Rosecrans: This book comes at a huge cost: Westover lost her family, not by accident, and still she wants back in. At the end she writes, “A few hours before my flight from London, I wrote to my mother—as I always did, as I always will do—to ask if she would see me.” I mean, I truly worried for her each time she went back to the mountain as an adult. And I worry even more for her now, that Shawn will read this book and want revenge. I mean, it looks like this book is pretty fresh therapy; Westover is only 32. In February she even told the Guardian that she went into “pre-emptive therapy” with a new counselor just to handle the book’s publication. (I had a memoir come out about nothing more serious than being an idiot in Paris, and I still spent months in real anxiety about fallout from people who’d feel they were falsely characterized.)
Sarah: When I was about midway through Educated, I became convinced Westover’s father and Shawn must have died, because otherwise she wouldn’t write so candidly about them. But nope, they’re both still alive, and it’s hard to imagine a book like this will help that rift, though stranger things have happened. My heart goes out to her, though, because it must have been so scary not to know how her family would react, or to still be wondering. Waiting on a memoir to sail into the world already comes with so much fear and vulnerability.
Rosecrans: If memoirs are written by a different iteration of the person being described, how different?
Sarah: I think memoirs are like snapshots. I’ve certainly written essays that feel like a whole different person, but Blackout still sounds like me. Maybe a thinner, younger me, but definitely me.
What strikes me about Blackout, four years after I finished it, is how I am still locked in the struggles I describe near the end. Not the struggle to stop drinking—that fight has quieted, for now—but the struggle to accept myself, to find love both outside and within, to let myself make mistakes, create without judgment, not worry about things I can’t control. When I read passages from the end of the book, they still feel relevant to my life today, which feels alternately cool and depressing. Why am I still dealing with this?! But I suspect Tara Westover will be dealing with the issues in her book for some time as well.
Rosecrans: When you finished Educated, where did it fall for you in the world of memoirs? I’m putting it on the tyrant-father shelf, mainly because I was reminded of Rachel Sontag’s House Rules, about another parent obsessed with control. (To the point that the father in that scenario later created a website intending to refute the book, that only convinces you more of his narcissism.) Though I also thought about Haven Kimmel’s A Girl Named Zippy, one of my favorite childhood memoirs, as a different sort of example of a child growing up in an isolated place. (A book where there’s not a lot of tyrants or violence or junkyards, but one that did make me laugh out loud a bunch of times.)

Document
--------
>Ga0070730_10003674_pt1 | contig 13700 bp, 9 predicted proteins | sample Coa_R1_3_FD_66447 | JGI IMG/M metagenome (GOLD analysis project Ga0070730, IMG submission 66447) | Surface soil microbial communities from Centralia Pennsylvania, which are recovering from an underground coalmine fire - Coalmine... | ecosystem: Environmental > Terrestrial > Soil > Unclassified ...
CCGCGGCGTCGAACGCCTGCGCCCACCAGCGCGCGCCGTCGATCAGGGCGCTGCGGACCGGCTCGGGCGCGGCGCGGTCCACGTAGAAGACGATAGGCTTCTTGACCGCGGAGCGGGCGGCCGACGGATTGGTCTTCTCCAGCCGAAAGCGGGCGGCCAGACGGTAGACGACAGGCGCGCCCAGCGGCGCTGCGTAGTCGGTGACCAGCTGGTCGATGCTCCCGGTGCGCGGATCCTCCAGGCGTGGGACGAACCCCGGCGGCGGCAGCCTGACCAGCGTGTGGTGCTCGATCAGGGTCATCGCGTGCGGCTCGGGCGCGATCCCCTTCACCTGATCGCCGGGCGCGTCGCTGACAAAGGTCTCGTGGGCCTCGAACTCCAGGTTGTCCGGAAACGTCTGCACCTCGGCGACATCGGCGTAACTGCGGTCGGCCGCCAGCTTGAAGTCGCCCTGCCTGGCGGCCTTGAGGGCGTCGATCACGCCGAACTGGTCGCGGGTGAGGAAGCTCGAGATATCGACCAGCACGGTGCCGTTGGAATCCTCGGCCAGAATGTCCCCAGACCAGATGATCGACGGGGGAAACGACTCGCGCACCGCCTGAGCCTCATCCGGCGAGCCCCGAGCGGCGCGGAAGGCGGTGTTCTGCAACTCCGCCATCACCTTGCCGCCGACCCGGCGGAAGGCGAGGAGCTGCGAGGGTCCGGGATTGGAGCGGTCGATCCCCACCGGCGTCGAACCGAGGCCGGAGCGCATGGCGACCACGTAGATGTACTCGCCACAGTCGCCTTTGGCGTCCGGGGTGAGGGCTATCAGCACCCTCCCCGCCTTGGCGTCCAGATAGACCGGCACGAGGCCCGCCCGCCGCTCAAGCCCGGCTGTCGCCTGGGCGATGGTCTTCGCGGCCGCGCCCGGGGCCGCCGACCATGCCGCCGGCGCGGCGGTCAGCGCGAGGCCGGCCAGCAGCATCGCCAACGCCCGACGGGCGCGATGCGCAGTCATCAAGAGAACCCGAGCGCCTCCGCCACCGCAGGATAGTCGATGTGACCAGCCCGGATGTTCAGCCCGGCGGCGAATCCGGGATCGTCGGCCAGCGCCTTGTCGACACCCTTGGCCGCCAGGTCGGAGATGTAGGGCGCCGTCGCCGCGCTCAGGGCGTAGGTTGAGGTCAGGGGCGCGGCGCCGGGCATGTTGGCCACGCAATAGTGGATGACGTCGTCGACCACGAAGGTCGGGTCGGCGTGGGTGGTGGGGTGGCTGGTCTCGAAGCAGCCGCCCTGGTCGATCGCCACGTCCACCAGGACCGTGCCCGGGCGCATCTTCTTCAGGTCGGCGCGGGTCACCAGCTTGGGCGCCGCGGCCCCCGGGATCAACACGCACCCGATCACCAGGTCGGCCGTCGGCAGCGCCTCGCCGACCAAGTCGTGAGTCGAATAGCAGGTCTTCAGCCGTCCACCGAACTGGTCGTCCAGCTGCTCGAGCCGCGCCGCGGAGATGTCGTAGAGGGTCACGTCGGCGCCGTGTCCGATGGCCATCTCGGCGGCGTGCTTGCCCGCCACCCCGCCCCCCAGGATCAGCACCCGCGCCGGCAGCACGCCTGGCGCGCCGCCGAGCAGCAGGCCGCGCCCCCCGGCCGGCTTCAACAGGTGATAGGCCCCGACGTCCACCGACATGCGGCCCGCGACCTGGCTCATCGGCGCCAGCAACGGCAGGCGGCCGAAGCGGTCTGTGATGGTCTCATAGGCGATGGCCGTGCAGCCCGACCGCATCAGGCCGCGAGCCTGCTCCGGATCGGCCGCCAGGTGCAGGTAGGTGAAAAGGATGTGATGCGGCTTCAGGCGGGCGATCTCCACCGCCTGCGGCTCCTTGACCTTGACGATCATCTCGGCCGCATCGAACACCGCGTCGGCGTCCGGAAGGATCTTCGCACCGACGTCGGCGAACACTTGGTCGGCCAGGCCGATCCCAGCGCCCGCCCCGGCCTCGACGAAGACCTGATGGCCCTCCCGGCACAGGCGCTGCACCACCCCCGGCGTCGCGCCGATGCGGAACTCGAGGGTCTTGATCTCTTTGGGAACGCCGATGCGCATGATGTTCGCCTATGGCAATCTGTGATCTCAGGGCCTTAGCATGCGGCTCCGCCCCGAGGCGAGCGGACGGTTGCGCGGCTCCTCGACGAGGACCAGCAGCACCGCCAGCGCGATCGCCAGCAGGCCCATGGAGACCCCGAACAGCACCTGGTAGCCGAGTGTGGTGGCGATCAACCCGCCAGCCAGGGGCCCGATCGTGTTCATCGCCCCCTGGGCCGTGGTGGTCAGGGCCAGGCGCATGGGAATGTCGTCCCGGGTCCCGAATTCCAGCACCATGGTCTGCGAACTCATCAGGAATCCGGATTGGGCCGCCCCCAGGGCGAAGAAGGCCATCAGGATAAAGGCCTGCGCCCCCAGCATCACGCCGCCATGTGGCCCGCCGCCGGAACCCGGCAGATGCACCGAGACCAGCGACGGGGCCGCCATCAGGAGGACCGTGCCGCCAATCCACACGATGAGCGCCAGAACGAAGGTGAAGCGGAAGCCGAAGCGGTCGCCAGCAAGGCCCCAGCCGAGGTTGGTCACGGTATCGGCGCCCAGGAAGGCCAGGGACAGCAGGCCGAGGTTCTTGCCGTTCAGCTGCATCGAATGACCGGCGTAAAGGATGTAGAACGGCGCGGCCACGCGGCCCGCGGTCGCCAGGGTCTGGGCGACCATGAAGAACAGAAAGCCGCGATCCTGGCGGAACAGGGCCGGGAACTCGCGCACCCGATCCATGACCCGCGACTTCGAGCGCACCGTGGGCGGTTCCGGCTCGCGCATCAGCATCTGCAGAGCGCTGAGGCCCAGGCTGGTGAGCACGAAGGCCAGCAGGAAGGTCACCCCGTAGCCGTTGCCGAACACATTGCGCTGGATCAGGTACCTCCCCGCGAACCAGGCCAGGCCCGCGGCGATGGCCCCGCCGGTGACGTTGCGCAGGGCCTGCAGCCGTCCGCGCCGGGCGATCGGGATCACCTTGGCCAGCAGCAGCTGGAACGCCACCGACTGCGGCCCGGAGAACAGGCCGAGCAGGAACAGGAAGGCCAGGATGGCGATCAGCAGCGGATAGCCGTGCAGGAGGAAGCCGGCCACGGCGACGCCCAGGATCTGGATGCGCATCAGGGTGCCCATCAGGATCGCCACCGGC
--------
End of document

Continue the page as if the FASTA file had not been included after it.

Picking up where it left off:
Sarah: Educated reminded me of The Glass Castle, Jeannette Walls’s account of growing up with an eccentric, alcoholic father and artist mother who took their kids cavorting around the countryside. That father is a bit more lovable—he’s much more charismatic, and has moments of softness, but he’s cruel and unbearable when he drinks. That’s one of those books where the kid has this amazing childhood, and yet it comes at a tremendous cost. And I do think there were lovely things about Westover’s youth, even though we haven’t mentioned them. Her connection with nature and the landscape was moving to me. There’s a lot of noise and nonsense in the modern world that simply didn’t exist for her. She never lived through crimping irons, or the two Coreys. The very fact that her mom’s herbalism/essential oil business took off tells you that people are longing for a lost time, a place before machines and pharmaceutical conglomerates and technology. There was beauty and terror in her world.
Rosecrans: This book made me want to learn more, study more. And stay clear of rural junkyards.
Sarah: Absolutely. I was so inspired by the intensity of her study and her astonishing work ethic. I don’t see how you could come away from this book with anything but awe for the woman who wrote it. Extraordinary circumstances do create extraordinary people, and the way she could airdrop into these academic environments and end up mastering the material? Unbelievable. It really placed my college years into perspective. I was such a lazy binge drinker.
Rosecrans: Last question: You contribute occasionally to Fresh Air. Tara Westover was on the show recently. A lot of her comments were things she’s said in other interviews—which is understandable seeing how, given the book’s global success, she’s doing a ton of travel and media right now (and using Wi-Fi on planes). But I found myself wanting more. If you had a chance to sit down with Westover, what would you want to know about most?
Sarah: The topic I’m most curious about is sex. I get why she didn’t write about it. This is a woman who didn’t show her bare shins in public until she was 17. She’s not going to unload about her sex life in a memoir, and I don’t blame her. But given the miseducation of her youth, and all that she didn’t know, and the ways that fundamental religion can distort ideas about female sexuality—what was the experience of sex like for her? Was it horrible, or possibly freeing? Maybe she has a healthier view of sex than I did in my twenties, because she didn’t grow up watching starlets hump a stage on MTV. I have no idea. But I would love to hear her perspective, because I think women are poorly served by our oversexed, pornified culture and also by the chastity-belt, makeup-is-for-whores version in which she was raised. I’d love to have a long, juicy heart-to-heart with her about it. I’ll buy the first round of Diet Cokes.
Rosecrans: Cheers. Well, that’s it for us on Educated. Commentariat, how’d the book wrap up for you? Let us know in the comments, then join us on Friday, when Andrew and Sarah discuss Patricia Lockwood’s Priestdaddy through chapter 10. See you then!